Big Bank Games
Back to the barricades, Tea Party. Oops, it's the Occupy Wall Street group that is now on the barricades. However, it was the Tea Party common folks who first objected to the nearly trillion dollar bail-outs the banks got during the financial crisis of four years ago. They objected, too, to the huge government deficits that were and are piling up. The Occupiers are late comers and bomb throwers and anarchists no more interested in a stable banking system than a bank robber. Tea Partiers, on the other hand, went on to actually elect people who don't want to throw your money around. Keep that in mind when the media and democrats are quick to praise and even defend the Occupy movement.
Anyway, the banks, or at least one bank, is at it again. It's pretty boring, but J.P. Morgan, one of the bailed out banks, just lost $2 billion messing around with its money. The bank is so big that $2 billion doesn't really hurt it, supposedly. How many other banks are throwing their depositors' money around isn't known, so still this is a big deal.
It's a big deal for the politicians in an election year. Democrats and the Obama administration are cheering because this is an excuse for more government regulation of the financial system. The banks are evil and need to be controlled by the anti-evil federal government. Yeah. Right. There were plenty of regulations in place for the financial implosion in 2008. The problem was that the regulators and the banks and the regulations and the government and politicians themselves (Freddie Mae and Mac) were all in the same bed. The banks and some Republicans are yelling "no mas" to regulations.
They are both wrong. It's not regulations that are needed, but a new look at the financial system - top to bottom. Not something doable in the short term and certainly not in an election year. The problem before was that banks were "too big to fail". That was the argument for the TARP funds that bailed out all the banks that bet on the housing market. If the big banks failed everyone would go down with them. By the way, big finance was a big financier of the Obama administration and still is, but appears to be switching alliances. None of it is good.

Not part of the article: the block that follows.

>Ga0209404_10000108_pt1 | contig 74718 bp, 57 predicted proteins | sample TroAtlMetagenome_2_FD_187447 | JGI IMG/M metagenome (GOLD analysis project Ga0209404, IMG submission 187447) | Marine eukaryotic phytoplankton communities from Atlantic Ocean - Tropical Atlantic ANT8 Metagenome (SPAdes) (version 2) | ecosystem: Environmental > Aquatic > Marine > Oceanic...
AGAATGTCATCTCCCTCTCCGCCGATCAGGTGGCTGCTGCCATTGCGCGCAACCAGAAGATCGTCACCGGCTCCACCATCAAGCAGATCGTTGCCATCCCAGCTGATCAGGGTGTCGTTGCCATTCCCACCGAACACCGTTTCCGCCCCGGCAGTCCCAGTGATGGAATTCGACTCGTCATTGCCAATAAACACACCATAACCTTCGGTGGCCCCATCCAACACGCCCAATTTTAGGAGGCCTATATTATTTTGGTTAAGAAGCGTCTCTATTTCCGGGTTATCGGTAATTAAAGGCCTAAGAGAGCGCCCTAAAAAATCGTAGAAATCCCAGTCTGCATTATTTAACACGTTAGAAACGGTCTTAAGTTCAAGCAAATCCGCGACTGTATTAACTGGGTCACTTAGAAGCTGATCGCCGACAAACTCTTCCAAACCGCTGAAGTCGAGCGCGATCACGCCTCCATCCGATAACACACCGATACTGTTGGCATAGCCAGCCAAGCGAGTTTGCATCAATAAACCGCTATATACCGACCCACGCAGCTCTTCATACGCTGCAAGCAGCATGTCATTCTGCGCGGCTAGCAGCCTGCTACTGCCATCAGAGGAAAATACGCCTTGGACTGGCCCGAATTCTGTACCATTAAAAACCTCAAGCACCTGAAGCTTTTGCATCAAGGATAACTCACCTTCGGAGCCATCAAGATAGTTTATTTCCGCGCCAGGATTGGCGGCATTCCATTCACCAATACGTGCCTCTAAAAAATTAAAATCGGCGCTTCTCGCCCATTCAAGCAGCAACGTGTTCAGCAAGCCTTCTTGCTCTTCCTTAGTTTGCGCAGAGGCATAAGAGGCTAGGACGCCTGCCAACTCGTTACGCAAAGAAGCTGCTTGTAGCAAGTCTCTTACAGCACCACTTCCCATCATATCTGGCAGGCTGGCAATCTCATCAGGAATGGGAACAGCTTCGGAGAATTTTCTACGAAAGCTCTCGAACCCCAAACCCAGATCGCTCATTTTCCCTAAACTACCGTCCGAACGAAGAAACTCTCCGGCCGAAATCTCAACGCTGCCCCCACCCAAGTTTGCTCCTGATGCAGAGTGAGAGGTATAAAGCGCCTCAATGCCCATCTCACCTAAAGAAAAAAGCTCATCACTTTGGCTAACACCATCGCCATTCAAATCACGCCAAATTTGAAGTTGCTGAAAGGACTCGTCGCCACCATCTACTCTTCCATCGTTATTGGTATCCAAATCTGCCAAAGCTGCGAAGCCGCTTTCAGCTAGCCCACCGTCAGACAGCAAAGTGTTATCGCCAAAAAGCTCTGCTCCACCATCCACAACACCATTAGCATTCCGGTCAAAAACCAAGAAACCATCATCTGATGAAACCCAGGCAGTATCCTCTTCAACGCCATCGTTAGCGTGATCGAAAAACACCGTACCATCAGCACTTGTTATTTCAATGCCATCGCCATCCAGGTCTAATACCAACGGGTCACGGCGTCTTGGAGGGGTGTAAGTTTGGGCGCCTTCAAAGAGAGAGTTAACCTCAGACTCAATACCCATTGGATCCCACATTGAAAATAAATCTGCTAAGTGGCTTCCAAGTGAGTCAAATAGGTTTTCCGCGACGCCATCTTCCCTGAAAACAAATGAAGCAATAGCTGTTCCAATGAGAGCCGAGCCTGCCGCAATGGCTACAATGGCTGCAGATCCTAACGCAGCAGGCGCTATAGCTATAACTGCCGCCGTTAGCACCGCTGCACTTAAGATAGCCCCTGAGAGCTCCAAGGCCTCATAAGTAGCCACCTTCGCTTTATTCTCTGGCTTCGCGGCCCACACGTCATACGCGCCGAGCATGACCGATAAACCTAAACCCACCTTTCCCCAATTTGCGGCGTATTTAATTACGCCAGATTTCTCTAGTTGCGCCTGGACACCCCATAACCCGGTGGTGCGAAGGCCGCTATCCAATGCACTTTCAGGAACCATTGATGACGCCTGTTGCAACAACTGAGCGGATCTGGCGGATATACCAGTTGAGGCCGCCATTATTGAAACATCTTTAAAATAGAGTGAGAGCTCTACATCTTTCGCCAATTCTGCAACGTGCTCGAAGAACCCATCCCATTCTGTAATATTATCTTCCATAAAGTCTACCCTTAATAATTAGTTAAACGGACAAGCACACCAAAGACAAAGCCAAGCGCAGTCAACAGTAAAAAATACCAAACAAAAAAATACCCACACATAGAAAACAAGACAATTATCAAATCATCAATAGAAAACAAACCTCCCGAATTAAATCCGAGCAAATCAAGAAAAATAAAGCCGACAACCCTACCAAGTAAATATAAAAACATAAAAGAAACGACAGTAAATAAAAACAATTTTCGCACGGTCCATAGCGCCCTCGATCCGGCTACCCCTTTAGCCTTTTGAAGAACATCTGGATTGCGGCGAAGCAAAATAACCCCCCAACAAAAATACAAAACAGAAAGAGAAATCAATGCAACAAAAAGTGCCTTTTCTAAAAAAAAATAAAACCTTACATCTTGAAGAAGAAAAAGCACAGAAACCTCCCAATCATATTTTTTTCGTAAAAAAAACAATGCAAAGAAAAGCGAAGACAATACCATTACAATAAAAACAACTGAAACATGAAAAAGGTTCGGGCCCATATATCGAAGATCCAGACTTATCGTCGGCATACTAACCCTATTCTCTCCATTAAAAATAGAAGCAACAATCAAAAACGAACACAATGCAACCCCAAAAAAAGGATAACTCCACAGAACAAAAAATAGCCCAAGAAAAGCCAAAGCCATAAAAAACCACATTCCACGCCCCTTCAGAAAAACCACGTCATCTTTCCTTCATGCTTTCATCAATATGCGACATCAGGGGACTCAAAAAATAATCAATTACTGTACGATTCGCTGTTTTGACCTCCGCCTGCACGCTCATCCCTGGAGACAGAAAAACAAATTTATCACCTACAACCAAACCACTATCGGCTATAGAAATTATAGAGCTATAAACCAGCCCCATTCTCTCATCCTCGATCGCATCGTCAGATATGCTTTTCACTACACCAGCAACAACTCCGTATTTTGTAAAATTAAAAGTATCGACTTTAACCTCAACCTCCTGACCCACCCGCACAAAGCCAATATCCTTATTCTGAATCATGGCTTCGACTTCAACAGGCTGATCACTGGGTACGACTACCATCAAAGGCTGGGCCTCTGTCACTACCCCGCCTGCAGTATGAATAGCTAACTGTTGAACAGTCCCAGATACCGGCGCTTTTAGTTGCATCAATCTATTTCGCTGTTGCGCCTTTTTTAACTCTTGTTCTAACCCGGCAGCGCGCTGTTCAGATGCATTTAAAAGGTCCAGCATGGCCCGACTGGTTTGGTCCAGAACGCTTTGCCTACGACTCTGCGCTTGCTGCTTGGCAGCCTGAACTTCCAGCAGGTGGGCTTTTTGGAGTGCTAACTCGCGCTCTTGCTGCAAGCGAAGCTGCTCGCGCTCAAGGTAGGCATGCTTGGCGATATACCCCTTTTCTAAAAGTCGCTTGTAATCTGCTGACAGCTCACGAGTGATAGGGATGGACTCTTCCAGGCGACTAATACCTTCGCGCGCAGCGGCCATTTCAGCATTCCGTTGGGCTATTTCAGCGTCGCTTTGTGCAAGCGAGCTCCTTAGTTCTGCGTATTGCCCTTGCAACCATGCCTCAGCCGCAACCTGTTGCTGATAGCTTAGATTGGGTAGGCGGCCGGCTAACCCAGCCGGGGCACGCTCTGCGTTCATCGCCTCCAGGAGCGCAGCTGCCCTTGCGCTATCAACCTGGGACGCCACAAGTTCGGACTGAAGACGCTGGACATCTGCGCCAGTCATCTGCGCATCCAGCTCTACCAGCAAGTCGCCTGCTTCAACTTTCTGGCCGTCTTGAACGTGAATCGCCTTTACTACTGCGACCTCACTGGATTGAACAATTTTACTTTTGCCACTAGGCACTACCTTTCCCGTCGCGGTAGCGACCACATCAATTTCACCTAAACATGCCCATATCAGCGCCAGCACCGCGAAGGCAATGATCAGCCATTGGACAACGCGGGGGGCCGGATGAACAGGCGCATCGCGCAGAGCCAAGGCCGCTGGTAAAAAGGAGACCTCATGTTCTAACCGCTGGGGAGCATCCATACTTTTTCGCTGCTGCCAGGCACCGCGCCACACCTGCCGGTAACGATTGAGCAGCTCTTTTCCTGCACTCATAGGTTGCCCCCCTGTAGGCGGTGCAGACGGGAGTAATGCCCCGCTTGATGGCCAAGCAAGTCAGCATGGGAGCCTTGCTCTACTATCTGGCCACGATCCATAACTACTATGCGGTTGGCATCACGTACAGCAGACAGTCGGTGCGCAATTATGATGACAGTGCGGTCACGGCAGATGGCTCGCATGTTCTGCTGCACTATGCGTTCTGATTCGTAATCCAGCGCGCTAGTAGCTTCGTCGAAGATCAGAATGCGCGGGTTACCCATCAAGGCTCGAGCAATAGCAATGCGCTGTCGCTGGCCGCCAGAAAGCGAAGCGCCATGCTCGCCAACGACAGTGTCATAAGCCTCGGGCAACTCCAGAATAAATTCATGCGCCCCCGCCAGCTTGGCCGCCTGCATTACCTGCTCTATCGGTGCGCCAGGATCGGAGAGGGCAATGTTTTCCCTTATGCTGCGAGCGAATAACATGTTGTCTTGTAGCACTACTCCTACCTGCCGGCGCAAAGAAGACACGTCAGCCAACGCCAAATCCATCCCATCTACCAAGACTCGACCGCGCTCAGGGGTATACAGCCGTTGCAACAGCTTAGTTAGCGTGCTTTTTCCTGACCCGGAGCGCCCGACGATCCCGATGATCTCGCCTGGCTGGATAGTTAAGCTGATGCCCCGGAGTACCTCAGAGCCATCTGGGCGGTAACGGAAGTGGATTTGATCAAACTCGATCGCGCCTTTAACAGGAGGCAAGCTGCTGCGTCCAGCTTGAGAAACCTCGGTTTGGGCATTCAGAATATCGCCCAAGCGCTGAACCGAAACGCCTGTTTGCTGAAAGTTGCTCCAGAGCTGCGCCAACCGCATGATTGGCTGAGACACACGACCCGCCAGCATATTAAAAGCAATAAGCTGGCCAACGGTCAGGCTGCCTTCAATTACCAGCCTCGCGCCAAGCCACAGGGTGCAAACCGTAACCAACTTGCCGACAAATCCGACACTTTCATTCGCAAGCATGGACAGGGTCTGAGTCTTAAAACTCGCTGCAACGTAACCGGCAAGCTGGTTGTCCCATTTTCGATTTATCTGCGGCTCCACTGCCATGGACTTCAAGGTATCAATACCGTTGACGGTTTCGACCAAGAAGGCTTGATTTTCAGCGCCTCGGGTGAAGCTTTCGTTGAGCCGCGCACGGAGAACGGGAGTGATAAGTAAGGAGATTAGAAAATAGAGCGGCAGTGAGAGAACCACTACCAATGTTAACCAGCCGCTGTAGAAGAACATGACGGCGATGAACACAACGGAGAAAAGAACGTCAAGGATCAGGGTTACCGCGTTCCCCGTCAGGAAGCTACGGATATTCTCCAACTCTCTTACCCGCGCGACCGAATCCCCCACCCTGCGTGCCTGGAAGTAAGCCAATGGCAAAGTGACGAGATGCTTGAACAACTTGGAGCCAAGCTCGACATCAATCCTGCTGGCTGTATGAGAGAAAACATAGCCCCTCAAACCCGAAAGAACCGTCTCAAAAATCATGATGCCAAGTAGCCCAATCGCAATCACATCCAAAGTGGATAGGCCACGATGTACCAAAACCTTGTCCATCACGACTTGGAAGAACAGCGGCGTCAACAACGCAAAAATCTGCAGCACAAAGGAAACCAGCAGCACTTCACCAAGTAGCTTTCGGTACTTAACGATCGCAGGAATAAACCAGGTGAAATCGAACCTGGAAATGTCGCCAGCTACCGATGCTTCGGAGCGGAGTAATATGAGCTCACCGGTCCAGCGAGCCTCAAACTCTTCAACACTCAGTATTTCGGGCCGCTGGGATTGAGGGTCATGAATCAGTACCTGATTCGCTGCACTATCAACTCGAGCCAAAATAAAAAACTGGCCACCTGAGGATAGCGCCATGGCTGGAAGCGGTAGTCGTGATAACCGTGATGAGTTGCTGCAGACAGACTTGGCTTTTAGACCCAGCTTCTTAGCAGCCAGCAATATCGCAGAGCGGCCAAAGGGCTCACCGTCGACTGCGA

Most of the TARP money did get paid back, but apparently, if J.P. Morgan is an indication, banks are gambling again. They're called "instruments" and some are legitimate investments, some short-term betting on interest rates to try and smooth out the ups and downs of the market. However, some are bets on bets that are already bets on bets. Like a Vegas casino operation. High salaried operatives (like $5 million dollar executives) get incentives and bonuses for transactions and someone, somewhere gets commissions on everything that is done.
What we're talking about here is the Big Banks: Morgan, Chase, Bank of America, Wells Fargo, Goldman Sachs. They're not your neighborhood banks. The Big Banks deal in lending and investing and insurance and real estate. There's no separation between depositors' money and risks in the market. Regulators try to make sure banks hold back enough money to cover losses. What's enough when dabbling in global markets?
There was a wall set up in the big Depression and it was called the Glass-Steagall Act. It was repealed during the Clinton administration when banks were again permitted to be investment banks. By all accounts the Act was already dead, but the concept died with repeal. It needs to be looked at again. And we need to determine (supposedly that has been done) what is too big to fail. Anti-trust laws are supposed to keep companies from controlling too much of the market which promotes competition and keeps government from having to do bail-outs. It goes for car companies, too.
In the meantime, Morgan's CEO Jamie Dimon fired Ina Drew, the woman in charge of investments, after much praise for her dedication to the company. Dimon was contrite about the losses which, a couple of weeks before, he denied had happened. A Wall Street Journal story uncovered the mess. Dimon ranted and railed about the story then, but is open and disarmingly matter-of-fact now. Why hasn't he been fired?
It's a mess that will get messier. The problem is that the mess might get passed onto us whether through defaults or regulations. It's difficult not to be cynical.